That also means generally keeping the compensation plans, the managers of the branch offices and the office locations the same. Howard Hanna encourages the previous owner to stay engaged for the first few years, which can be difficult because sometimes he or she wants to retire or move away.

The big exception to these rules came in 2009, when the recession sped up the integration plans for Realty One in Cleveland. Hanna says with so much overlap between Realty One and Howard Hanna Smythe Cramer, including offices in the same block, they didn’t want to have two brands in the same market.

“It was not in our original plan. Our original plan was to merge offices that were overlapping within a three-year period. And we did it, all but two, I think, in 14 or 15 months,” he says.

Luckily, the name wasn’t much of a concern for the employees who worked there, and it was a relatively easy decision in the midst of a recession.

However, change is hard for people, so the company typically tries to keep the disruptions to a minimum. It takes time to learn the acquired business. Hanna says you can’t understand a real estate market from the numbers or a map.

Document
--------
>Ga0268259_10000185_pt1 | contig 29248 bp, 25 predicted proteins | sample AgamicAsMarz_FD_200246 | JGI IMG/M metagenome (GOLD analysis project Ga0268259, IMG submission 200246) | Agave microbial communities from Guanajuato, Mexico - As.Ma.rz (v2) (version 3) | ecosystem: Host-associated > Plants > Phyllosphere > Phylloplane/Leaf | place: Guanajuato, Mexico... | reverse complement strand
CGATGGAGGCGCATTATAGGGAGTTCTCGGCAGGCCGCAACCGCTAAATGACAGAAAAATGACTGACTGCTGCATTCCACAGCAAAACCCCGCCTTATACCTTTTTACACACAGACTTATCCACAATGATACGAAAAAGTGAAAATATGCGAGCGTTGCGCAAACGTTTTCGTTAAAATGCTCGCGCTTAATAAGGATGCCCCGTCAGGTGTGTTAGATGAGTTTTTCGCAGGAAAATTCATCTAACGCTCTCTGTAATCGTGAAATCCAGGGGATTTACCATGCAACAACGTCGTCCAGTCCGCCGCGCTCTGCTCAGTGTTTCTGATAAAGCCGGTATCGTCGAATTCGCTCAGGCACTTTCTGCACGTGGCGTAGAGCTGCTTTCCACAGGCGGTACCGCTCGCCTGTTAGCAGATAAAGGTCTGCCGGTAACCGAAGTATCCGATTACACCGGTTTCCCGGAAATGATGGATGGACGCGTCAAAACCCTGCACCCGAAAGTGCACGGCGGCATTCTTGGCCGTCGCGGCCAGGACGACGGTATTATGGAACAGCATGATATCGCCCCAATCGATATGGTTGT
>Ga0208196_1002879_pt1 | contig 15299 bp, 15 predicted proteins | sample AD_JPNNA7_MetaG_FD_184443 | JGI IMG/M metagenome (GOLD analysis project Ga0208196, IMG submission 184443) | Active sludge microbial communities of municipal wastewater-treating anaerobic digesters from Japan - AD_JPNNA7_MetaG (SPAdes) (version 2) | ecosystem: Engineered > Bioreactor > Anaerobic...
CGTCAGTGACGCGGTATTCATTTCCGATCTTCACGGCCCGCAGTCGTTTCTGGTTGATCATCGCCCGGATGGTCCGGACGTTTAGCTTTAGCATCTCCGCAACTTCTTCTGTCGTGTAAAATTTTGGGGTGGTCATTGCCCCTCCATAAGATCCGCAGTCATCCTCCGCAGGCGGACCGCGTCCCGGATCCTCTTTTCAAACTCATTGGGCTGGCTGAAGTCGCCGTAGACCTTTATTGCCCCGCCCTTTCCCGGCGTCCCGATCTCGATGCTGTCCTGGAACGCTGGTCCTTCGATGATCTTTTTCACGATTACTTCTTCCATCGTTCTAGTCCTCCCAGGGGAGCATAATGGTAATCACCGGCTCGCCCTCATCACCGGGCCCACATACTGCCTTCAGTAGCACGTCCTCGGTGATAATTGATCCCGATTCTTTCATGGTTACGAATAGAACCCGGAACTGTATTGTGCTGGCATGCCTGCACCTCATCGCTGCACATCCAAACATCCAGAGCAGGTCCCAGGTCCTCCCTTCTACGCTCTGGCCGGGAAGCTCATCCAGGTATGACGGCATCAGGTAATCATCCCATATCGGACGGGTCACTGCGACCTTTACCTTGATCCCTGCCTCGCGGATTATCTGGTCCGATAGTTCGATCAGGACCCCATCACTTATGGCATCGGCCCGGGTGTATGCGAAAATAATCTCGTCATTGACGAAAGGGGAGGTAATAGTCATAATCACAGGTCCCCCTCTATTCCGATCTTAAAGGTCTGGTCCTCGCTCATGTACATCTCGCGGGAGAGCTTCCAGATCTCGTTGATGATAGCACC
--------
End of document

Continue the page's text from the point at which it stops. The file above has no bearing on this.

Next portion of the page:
“You can’t look at a market and say, ‘Well, this community shouldn’t have an office or this one should,’” he says.

The company sends senior managers to new markets. They spend a lot of time learning the business, the people and interfacing, so Howard Hanna can be a better decision-maker and create what will work for them in that market, he says.

Howard Hanna also can show its programs and products that are unique, which can help both the support people as well as the salespeople and managers.

“You’ve got to be there — and don’t just look at numbers from the last couple of years,” Hanna says. “So, we try not to disrupt too much for a couple of years as we get to learn their business better. But also, as I keep saying, ‘We want to win the minds and hearts of the folks.’ Let them know us; see what we do, the positives we bring to the table.”



  • With acquisitions, you have to know your business better than anybody else.